Read Paul Born's latest book:
Read Paul Born's latest book:
I’m guessing that Circle of Mercy, the congregation I co-pastor, is the only church in existence with an annual prom in the dead of winter. The tradition came about like this. A few of us were talking after the worship service at one of our weekly potluck dinners about how we seem to be a “last-chance church” for a lot of people. We tend to attract folks wounded in one way or another by previous religious experience.
Somebody piped up, “Well, I was wounded by my prom.” That launched a barrage of embarrassing stories about adolescent trauma in the high school gym. Someone suggested that we should have a Circle of Mercy prom for laughs and healing. Everybody agreed that it would be good to have something other than Groundhog Day to look forward to in the bleak lull after the busy holiday season.
Last year’s theme was The Beach Ball. The children decorated with fake flowers and, of course, beach balls. The host family hung a disco ball on the ceiling that threw colorful shards of circling light everywhere. People showed up in tacky polyester suits, gaudy tropical shirts, and Goodwill gowns, some pinned with plastic corsages. Mark, our musician, arrived wearing half-tuxedo and half-wetsuit, carrying his surfboard.
It didn’t matter if you showed up with your children, a spouse, a partner, a date, or alone. It didn’t matter if you were 8 or 80, had Down syndrome or wore hearing aids, danced like Michael Jackson or one of The Three Stooges. Nobody was going to insist that you stand in the corner feeling bad about yourself.
There was no coronation of the King and Queen of the Ball. Though let me say, ever so humbly, that my mermaid get-up—complete with sequined fishtail, diamond-studded fake eyelashes, plastic crown, and waist-length curly blond wig—won Grand Prize in the costume competition.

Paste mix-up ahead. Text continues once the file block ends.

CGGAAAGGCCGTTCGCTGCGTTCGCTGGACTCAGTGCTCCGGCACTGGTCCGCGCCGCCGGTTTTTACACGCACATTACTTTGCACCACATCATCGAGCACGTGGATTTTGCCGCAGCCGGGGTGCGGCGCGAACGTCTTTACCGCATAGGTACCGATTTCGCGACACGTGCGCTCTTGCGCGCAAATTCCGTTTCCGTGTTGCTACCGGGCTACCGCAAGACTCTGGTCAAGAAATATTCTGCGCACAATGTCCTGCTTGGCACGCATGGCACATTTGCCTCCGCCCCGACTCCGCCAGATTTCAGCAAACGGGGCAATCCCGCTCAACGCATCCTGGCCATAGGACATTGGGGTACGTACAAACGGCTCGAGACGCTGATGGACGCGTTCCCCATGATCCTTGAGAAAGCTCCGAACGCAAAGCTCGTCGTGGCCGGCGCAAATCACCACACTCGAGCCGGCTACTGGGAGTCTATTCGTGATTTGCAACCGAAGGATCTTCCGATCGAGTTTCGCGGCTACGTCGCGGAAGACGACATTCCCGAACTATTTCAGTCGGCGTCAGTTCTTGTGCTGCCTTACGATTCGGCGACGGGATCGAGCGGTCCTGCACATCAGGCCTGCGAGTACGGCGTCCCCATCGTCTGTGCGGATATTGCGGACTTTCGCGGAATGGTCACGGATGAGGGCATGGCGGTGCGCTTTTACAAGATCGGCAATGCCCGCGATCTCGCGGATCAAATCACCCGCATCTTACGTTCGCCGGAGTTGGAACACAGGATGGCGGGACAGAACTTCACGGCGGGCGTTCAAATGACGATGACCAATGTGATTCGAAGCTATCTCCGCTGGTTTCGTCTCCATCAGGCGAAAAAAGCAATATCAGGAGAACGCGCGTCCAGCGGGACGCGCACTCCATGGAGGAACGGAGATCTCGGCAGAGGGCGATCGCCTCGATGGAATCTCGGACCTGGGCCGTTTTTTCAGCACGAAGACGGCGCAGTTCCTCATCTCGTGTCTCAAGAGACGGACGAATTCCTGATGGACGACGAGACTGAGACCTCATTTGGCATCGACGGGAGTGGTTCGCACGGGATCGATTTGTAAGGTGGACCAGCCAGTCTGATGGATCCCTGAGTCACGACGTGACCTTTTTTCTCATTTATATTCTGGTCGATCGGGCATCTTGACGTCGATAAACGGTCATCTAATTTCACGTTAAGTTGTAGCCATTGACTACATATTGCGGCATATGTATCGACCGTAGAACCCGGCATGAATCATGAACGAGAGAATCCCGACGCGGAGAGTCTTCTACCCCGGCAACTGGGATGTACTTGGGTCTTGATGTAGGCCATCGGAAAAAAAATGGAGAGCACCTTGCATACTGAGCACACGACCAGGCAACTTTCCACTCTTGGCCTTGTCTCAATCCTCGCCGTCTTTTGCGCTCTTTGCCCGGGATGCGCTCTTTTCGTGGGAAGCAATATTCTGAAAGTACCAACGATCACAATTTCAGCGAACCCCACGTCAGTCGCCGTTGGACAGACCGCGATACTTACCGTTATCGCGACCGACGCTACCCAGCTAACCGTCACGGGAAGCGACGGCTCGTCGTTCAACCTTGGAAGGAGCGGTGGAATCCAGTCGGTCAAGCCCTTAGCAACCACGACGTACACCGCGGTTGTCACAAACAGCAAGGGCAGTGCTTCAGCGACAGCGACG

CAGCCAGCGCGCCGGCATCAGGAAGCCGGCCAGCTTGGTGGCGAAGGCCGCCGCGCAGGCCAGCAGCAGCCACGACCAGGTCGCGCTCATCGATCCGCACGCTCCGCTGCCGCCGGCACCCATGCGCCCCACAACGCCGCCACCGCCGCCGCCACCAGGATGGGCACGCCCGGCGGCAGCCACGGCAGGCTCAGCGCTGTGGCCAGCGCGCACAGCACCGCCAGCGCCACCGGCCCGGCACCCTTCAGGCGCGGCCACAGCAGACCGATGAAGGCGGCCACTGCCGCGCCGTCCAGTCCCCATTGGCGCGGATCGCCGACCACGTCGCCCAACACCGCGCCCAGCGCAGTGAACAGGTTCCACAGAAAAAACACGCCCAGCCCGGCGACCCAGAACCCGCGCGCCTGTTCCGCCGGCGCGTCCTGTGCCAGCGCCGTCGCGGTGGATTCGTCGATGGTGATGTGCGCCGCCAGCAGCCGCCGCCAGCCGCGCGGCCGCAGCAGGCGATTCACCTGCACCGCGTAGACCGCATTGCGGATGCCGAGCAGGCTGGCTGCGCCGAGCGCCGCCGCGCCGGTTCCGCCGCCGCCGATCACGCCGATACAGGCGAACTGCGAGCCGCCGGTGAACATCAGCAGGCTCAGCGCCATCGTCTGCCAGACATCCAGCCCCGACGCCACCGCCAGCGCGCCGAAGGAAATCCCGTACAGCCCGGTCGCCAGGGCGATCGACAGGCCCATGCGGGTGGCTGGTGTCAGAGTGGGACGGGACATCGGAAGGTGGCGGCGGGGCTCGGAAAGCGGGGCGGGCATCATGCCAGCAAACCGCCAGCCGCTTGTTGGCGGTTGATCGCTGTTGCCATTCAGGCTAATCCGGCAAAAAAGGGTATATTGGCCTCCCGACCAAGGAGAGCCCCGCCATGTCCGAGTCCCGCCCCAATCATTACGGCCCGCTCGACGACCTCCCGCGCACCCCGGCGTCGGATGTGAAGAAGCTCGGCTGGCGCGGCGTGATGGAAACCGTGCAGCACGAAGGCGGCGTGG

I arrived home very late that night with a smile that seemed permanent, thankful for the spontaneous joy of the event, which did indeed feel like a healing balm to many of the attendees. I stared for a while at the sparkly-glittery blue nail polish that an 8-year-old friend had insisted I wear and graciously applied. I had to awake very early the next morning for a trip to the maximum-security prison, to participate in the baptism of half a dozen inmates. It seemed best to remove the eye-catching nail polish. I finished the fingernails and then, too weary to continue, decided the toenails could wait.
What I hadn’t counted on was the foot-washing ritual that followed the baptism.
I sat in a plastic chair at the prison, a middle-aged woman pastor with sparkly-glittery blue toenails resting in a basin of warm water. A newly baptized inmate with a full-forearm tattoo that can only be described as pornographic (the words wench and buxom come to mind) gently smiled, washed my feet, and proclaimed, “God bless you.” It seemed pointless to try to explain the toenails and the prom to this young stranger. All I could do was smile back and receive the gift of connection, which had washed over me at the dance and then spilled over into a prison basin.